and blows a huge bubble of air into it. 
Then alternately blowing and manipulating 
he enlarges the bubble and shapes the mass 
into the form of a great decanter with a 
short neck and very thick bottom. The 
thinnest part of the glass next to the pipe 
quickly hardens into the fixed foundation 

[Page Forty'Seven*] 



from which the remainder is to grow into 
a cylinder of the same diameter. 

In front of the blowhole is a long 
narrow platform at right angles to the fur- 
nace; this is the blower's post. Standing 
there he swings the swelling bulb into 

o o 

the "abyss" before the platform like an 
enormous hollow pendulum carved from 
the flame, coaxing it to expand with fre- 
quent timely blowing. When the bulb 
stiffens, he rests the pipe on a handy prop 
and softens the refractory end in the fur- 
nace. When the glass flows too freely, he 
tosses the cylinder into the air until it 
settles together in the proper consistency. 
By repeated blowing, swinging and heating, 
he extends the bubble to nearly his own 
length, and the glass becomes a round-tipped 

[Page Forty-Eight] 



o 

c 

o 



O 




cylinder resembling a hot-water reservoir 
attached to the kitchen range. 

As the cylinder is a foot in diameter 
and five feet long and the tube is as much 
longer, the most delicate skill must be 
coupled with steady muscle for this work. 

When the cylinder is finished, it is 
placed on a ""horse." The pipe is detached 
by touching the neck with a piece of cold 
iron. To cut off the remaining portion of 
the neck the cylinder is encircled with a 
thread of hot glass, and touched with a 
cold iron, after which it is cracked open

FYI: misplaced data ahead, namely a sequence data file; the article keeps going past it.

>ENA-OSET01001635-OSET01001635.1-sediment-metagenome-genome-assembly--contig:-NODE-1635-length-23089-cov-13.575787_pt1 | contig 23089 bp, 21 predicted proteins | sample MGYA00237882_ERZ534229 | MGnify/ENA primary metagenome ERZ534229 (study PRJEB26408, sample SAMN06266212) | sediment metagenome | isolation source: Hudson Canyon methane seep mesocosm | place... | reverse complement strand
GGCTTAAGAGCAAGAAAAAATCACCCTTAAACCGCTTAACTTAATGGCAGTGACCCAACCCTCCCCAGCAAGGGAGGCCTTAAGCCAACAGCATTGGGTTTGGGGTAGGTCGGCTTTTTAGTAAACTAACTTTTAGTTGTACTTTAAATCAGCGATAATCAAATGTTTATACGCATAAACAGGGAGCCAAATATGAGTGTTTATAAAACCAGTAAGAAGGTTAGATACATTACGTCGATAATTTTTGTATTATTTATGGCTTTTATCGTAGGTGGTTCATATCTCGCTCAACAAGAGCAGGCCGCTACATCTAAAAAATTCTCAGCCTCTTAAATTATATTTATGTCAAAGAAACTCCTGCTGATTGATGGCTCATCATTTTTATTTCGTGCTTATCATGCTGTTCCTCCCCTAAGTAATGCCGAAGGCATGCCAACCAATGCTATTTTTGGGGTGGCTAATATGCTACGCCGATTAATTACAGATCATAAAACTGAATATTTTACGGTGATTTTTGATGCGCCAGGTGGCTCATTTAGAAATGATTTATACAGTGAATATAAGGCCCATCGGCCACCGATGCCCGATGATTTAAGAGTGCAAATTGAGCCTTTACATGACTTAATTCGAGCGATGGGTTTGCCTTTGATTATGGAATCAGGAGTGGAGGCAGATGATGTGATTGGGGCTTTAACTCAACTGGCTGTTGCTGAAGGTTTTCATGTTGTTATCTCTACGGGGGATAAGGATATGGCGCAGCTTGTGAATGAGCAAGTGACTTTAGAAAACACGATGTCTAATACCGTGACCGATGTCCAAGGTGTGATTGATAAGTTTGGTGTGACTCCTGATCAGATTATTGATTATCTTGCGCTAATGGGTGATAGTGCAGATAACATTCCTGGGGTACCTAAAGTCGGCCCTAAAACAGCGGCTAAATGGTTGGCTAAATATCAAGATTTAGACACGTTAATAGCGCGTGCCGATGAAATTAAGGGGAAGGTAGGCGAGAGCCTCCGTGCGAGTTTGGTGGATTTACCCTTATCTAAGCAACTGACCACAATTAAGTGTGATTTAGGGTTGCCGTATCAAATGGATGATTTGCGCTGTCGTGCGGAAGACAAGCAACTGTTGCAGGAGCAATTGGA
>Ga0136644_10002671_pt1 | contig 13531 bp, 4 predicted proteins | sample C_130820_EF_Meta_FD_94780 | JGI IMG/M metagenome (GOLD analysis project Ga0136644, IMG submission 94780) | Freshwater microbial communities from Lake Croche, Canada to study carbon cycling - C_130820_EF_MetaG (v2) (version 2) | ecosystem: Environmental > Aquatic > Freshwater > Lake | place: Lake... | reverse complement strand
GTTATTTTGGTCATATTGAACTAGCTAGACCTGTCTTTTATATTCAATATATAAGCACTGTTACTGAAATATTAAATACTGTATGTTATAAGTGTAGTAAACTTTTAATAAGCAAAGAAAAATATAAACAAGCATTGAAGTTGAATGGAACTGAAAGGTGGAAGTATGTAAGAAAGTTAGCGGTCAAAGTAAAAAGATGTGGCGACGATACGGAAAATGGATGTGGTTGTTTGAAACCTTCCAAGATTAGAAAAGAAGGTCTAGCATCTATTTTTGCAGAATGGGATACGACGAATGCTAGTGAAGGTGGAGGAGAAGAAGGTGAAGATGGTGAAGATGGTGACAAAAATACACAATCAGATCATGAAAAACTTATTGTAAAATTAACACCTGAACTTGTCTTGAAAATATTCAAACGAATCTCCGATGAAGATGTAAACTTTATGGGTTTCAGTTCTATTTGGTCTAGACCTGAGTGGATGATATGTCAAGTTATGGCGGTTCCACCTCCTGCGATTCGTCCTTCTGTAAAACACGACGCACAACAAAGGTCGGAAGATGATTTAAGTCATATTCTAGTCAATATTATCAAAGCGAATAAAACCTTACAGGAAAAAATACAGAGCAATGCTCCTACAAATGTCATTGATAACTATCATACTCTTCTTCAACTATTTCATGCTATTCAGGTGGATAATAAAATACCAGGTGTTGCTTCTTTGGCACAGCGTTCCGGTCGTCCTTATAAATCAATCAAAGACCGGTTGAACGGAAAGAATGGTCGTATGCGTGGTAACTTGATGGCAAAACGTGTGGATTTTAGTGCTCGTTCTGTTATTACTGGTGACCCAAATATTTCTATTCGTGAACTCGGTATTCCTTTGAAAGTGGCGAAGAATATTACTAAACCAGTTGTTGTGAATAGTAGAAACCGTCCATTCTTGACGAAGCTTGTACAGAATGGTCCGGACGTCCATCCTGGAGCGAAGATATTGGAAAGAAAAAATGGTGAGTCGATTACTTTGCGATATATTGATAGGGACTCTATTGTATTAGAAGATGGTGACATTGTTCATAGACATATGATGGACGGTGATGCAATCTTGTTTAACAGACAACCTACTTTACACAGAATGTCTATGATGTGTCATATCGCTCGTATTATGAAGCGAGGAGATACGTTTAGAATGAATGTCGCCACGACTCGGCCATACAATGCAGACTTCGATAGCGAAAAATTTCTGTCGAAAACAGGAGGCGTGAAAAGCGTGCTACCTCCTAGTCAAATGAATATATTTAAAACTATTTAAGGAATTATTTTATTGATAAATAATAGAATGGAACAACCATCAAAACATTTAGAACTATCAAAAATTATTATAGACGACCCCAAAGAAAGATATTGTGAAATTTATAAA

lengthwise by passing a red hot iron along 
its inner surface. 

It is next to be flattened. The flat- 
tening oven has a turn table large enough 
to carry four "stones" 40 x 80 in. made of 
fire clay. After a preliminary warming the 

[Page Fifty] 



flattener places the cylinder upon the 
"'stone" nearest him, and as soon as it is suf' 
fiently warm to yield under its own weight 
he opens it. It looks then something like a 
rumpled sheet of paper. He smoothes it 
out by passing a wooden block over it. 
The wheel is turned and the "stone" with 
its sheet passes into the cooling oven or leer. 
The manufacture of plate glass dif- 
fers very materially from that of the 
ordinary table ware or window glass. 
Instead of being like them, the result of a 
blower's breath, the plate glass is cast into 
a flat sheet, and is then ground and pol- 
ished, which at once accounts for its ex- 
pensiveness. In the selection of the crude 
materials great care is taken to secure 
purity. The melting is carried out in large 
open pots, the furnaces differing in their 

[Page Fifty-One'] 



construction only in their greater si^e, and 
in the substitution of iron doors lined with 
tiles for the customary gathering holes. 

When the melting is completed, the 
door nearest the pot to be emptied is 
opened, and a two-pronged fork, mounted 
on wheels, is inserted in the furnace. The 
pot of metal is removed from the furnace 
and carried on a low truck to the casting 
table. Each table is provided with an iron 
roller; strips of iron on each side of the 
table afford a bearing for the rollers, and 
determine the thickness of the plate to be 
cast. The pot of molten glass is lifted by 
means of a crane and its contents poured 
quickly on the table. The heavy iron 
roller is then passed from end to end 
spreading the glass into a layer of uniform 
thickness. 

[Page Fifty-Two'] 



VIL PRESSED GLASS. 

The most common glass in everyday 
use is what is known as pressed glass. This 
differs from cut glass from the fact that the 
plastic material is dropped into a cast iron 
mould, and forced by hand pressure into 
the fixed shape within, 

Imitation cut glass is one of the com- 
mon products of the pressing machine, but 
it can readily be distinguished from the 
genuine article by the inferior lustre and 
the unavoidable rounded edges. In recent 
years, however, the manufacturers of 
pressed glass have resorted to the practice 
of smoothing out these rounded edges, 
mould marks, etc., and by using a superior 
quality of metal have been able to produce 
ware which very readily deceives one un- 

[Page Pvfty-Three]